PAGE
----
"The language relied on by the employer is neither unambiguous nor should it be construed in the way the employer seeks to apply it. The Workers' Compensation Act provides employers with a defense against any action that may be asserted against them in tort, but that defense is an affirmative one whose elements-the employment relationship and the nexus between the employment and the injury-must be established by the employer, and which is waived if not asserted by him in the trial court. [Citations.] Thus, the plaintiff may recover a tort judgment against his employer for a work-related injury if the employer fails to raise the defense the Workers' Compensation Act gives him [citation], and on occasion the employer may choose not to raise it in the hope that the plaintiff will be unable to prove negligence to a jury's satisfaction. The potential for tort liability exists until the defense is established. As this court has recently decided in interpreting the phrase of the Contribution Act at issue here, ` "liability" is determined at the time of the injury out of which the right to contribution arises, and not at the time the action for contribution is brought' [citations]. At the time of an injury for which an employer's negligence is partly responsible, the employer is in fact `subject to liability in tort' to his employee, although that liability can be defeated depending on the response he chooses to make to his employee's claim in the event the employee decides to sue in tort." Doyle, 101 Ill. 2d at 10-11.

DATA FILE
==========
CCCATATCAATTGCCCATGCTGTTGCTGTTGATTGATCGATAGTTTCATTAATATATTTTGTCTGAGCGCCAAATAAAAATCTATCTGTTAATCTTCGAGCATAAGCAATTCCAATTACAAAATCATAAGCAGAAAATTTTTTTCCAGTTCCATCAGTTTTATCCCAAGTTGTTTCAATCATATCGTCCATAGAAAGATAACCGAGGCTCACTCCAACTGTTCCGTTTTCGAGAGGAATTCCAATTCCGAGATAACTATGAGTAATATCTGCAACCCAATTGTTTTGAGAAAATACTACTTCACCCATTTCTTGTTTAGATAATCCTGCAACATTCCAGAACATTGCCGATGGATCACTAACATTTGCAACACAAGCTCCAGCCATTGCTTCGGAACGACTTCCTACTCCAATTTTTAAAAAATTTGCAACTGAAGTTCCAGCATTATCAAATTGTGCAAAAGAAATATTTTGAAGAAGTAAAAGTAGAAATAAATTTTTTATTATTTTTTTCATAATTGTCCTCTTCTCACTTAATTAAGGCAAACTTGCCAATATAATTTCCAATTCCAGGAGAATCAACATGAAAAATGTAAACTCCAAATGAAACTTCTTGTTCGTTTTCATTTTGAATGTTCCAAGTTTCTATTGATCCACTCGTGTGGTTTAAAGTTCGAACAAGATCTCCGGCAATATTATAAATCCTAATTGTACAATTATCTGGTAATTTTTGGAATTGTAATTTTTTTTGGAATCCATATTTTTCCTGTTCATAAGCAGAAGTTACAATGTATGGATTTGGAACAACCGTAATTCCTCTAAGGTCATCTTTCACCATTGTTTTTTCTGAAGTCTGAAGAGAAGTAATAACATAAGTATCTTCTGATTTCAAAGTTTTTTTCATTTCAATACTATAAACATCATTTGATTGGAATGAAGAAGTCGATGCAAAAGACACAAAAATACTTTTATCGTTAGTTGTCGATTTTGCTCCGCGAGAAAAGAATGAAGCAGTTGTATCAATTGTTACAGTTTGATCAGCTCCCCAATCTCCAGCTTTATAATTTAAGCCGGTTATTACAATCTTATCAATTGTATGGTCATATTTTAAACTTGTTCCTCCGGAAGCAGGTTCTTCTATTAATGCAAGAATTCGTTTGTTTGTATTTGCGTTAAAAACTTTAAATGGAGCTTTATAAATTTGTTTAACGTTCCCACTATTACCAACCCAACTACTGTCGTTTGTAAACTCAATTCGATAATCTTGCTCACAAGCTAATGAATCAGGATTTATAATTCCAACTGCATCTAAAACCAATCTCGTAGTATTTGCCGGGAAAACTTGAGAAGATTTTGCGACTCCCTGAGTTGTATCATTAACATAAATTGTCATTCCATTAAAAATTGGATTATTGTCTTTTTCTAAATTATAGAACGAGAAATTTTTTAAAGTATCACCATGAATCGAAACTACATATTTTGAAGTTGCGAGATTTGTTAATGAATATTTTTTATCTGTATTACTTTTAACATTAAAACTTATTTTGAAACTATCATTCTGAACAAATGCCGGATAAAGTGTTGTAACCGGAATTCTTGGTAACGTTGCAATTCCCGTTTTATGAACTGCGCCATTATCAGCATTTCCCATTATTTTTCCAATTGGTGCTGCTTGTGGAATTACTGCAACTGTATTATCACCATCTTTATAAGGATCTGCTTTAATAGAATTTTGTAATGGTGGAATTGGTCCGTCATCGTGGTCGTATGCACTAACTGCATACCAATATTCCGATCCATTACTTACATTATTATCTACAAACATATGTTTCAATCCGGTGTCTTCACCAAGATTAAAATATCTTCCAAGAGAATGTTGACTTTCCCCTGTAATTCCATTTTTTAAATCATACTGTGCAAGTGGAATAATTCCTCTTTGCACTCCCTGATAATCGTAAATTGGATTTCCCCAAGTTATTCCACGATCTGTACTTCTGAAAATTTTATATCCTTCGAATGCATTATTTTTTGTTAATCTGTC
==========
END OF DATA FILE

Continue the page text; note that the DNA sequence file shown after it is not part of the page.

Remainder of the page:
Lilly distinguished Doyle by noting that in Doyle this court was considering only whether employers were liable for contribution. Lilly, 289 Ill. App. 3d at 1109. The court also noted that the legislature was aware of this court's decision in Doyle when it enacted section 2-1117. Thus, according to Lilly, if the legislature had intended for employers to be covered by section 2-1117, it would have used the phrase "subject to liability in tort" because that phrase had already been construed to include employers. Lilly, 289 Ill. App. 3d at 1108. Further, Lilly held that by using the phrase "could have been sued," the legislature did not mean to include merely theoretical actions. According to Lilly, such a construction could include a plaintiff's wife, his state, his god, or his pet iguana, because a plaintiff could theoretically file a piece of paper naming such persons, animals, or entities as defendants. Lilly concluded that the legislature did not intend "such a ridiculous result." Lilly, 289 Ill. App. 3d at 1113.

In the present case, the Fourth District rejected the Fifth District's interpretation. The Fourth District relied on Doyle, finding that the reasoning this court employed in determining that employers are "subject to liability in tort" would apply equally to a statute referring to "any third-party defendant who could have been sued by the plaintiff." Further, the Fourth District concluded that the clear legislative intent in section 2-1117 was that minimally responsible defendants should not be responsible for entire judgments and that it would make no sense in allocating fault to ignore the tortfeasor 99% at fault. 325 Ill. App. 3d at 593.